I’m not so certain. No autopsy has ever extracted the human soul from a lifeless body. The Scriptures claim that our soul is both eternal and unique. If we lose an arm, or our sight, or our hearing, our soul is unharmed, undiminished. What if we lose our minds? In other words, if we seem to lose what is most precious to us, our ability to think, do we cease to exist? Or are we still very much alive in the way that counts the most, in our connection to the eternal God who created us?

Thanks to PBS, we all know that the lions always prowl around the edges of the herd, picking off the young, the weak and the sick. Nature is brutally efficient about disposing of the infirm.

If we want to call ourselves civilized and enlightened, socialized and compassionate, surely it does us no credit to imitate The Nature Channel.

Print Friendly, PDF & Email


  1. Thanks for a very good post. I like the Nature Channel conclusion, and am also worried that this has set in motion a legal bias (read that court bias) toward active euthanasia becoming normative in this nation.

  2. I’m a Jesse Kornbluth reader who was directed to this blog. It might surprise you to know that I agree with you about Terri Schiavo. I do not think her case was examined objectively. To date, and to my amateur health care clerical worker (30 years) knowledge, only a functional MRI can really determine brain activity in these kinds of cases where appearances are deceptive. To that same knowledge no MRI, either in real time or static, was ever performed on her. It is astonishing to me that no neurologist on either side requested such testing, which would have proven beyond a reasonable doubt if Terri had even animal-like activity in the emotion and language centers of her brain.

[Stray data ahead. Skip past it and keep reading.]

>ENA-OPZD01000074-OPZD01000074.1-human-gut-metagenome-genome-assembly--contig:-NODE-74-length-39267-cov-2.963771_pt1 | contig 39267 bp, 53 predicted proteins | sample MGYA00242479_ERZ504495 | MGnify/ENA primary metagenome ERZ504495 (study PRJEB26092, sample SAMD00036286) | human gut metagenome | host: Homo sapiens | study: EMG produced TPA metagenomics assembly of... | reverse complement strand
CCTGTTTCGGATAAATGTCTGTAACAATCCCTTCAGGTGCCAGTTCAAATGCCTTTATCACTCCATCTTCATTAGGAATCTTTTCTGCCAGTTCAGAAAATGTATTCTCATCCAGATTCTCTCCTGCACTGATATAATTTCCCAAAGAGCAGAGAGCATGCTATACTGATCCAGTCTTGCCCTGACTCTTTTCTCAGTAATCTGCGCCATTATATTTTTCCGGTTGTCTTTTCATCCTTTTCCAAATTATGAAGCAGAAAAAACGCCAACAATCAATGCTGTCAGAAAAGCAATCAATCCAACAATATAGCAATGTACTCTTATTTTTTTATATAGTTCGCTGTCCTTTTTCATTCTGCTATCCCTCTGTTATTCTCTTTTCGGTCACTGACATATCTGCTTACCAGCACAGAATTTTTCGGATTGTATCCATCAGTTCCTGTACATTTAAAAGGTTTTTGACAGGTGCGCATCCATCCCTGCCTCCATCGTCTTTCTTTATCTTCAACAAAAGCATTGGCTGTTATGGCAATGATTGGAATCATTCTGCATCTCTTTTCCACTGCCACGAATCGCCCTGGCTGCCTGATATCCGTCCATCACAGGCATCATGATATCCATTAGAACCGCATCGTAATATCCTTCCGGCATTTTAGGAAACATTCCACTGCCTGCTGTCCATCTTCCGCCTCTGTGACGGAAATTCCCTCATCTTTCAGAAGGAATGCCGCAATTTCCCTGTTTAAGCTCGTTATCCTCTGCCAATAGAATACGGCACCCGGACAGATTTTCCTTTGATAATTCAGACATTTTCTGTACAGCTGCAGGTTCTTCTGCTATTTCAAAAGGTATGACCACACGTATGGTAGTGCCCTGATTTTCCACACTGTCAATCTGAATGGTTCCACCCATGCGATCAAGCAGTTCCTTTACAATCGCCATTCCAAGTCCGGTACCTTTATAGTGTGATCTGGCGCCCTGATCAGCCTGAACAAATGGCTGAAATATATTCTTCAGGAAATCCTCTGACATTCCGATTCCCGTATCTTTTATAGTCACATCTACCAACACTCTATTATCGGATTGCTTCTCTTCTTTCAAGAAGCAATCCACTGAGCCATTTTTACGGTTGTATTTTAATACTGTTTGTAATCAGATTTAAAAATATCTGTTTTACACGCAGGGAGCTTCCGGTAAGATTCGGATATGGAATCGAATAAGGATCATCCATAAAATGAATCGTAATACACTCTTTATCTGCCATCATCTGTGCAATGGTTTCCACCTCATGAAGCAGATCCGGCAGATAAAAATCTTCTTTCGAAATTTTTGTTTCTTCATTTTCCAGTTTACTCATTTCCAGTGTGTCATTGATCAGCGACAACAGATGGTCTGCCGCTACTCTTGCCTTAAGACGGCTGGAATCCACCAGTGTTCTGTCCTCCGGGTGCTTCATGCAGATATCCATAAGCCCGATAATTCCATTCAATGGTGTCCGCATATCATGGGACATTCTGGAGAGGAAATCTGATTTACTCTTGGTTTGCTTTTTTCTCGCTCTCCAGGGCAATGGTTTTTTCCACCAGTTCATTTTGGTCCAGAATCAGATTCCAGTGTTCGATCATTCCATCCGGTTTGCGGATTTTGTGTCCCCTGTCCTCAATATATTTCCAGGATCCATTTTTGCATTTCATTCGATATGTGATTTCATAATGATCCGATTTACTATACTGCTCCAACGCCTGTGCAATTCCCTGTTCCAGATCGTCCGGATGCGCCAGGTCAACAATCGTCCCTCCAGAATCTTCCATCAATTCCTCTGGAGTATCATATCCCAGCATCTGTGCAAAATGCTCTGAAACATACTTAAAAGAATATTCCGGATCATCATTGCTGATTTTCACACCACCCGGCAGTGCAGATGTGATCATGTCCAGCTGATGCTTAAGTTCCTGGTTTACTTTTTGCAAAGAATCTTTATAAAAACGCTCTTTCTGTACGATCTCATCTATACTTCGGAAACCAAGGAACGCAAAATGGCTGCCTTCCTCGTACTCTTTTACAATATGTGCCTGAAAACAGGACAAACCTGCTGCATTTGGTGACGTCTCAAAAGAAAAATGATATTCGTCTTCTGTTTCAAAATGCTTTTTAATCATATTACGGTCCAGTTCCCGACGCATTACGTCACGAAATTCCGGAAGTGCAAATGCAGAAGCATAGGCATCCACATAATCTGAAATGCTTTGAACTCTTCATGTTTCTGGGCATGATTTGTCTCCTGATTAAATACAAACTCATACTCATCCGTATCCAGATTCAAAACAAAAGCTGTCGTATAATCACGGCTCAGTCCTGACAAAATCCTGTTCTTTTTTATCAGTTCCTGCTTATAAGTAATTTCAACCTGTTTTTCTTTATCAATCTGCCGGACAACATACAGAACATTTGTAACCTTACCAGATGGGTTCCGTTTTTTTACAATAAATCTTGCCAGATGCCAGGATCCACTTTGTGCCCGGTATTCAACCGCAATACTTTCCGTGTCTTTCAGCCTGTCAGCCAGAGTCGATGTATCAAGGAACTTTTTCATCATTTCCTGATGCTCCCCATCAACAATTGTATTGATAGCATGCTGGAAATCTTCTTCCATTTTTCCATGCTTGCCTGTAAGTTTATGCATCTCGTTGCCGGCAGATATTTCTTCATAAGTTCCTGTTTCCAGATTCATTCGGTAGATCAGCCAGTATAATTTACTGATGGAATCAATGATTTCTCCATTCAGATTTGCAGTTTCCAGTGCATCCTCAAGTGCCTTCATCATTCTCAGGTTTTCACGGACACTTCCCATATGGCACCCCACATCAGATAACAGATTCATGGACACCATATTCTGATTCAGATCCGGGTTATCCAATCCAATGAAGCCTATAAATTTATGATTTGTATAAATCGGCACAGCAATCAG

I currently have two dogs with cancer. I have lost three other dogs before them. All of them were either totally beyond help or capable of expressing to me that it was time for them to leave this world. I suggest that the aforesaid MRI would have determined whether Terri was in the human equivalent of tail wagging and squeak capability, which would have been reason enough for me to keep her alive until she indicated otherwise. Needless to say any testing would have to be done with the feeding tube removed.

    I must respectfully degree with you about the Hudson case, however. I think a venue should have been found for keeping the baby comfortable until he died naturally, as he inevitably would have when his lungs no longer could function. In the hospital in which I worked for 13 years, the neonatal intensive care unit would foster sick babies of this degree until they died, months and sometimes even years later. Of course these kids all had insurance, so this is a blatant case of discrimination against the poor. An alternative would be for a nurse to help the mom care for the baby at home. Would I pay taxes to encourage this sort of thing? You betcha.

    I like your writing and will be a regular reader.

    yours very sincerely,

    Rev. Shi Fogueira Zheng Dao

  3. Reverend Ignatius Teevee says

    With thousands of people dying every day, why does this one stir up so much agita in the public? Could it be that we’re being played like fiddles by the corporate media?

    The woman has been dead for 15 years. The “medical experts” who hold out hope thatthe sack of jelly in her head would one day congeal into a functioning brain are ultimately as foolish as the sheeple who bleat about this “crime” while poor people are denied truly life-saving health care.

    Let’s be real – keeping the tube in would have kept her body involuntarily (and I mean against HER wishes, as ruled again and again and again by the courts) animated, but it would not have kept her “alive” any more than leaving out a piece of bread keeps a mold “alive.”

    “Life” at any cost?

    The priorities of the “Life at any cost” movement either need to broaden their focus and see that there are actually salvageable humans being treated as garbage by insurance companies and hospitals. They need to broaden their focus and see that the very “culture of life” proponents whose praises they bleat are killing uninsured brown people on the other side of the world.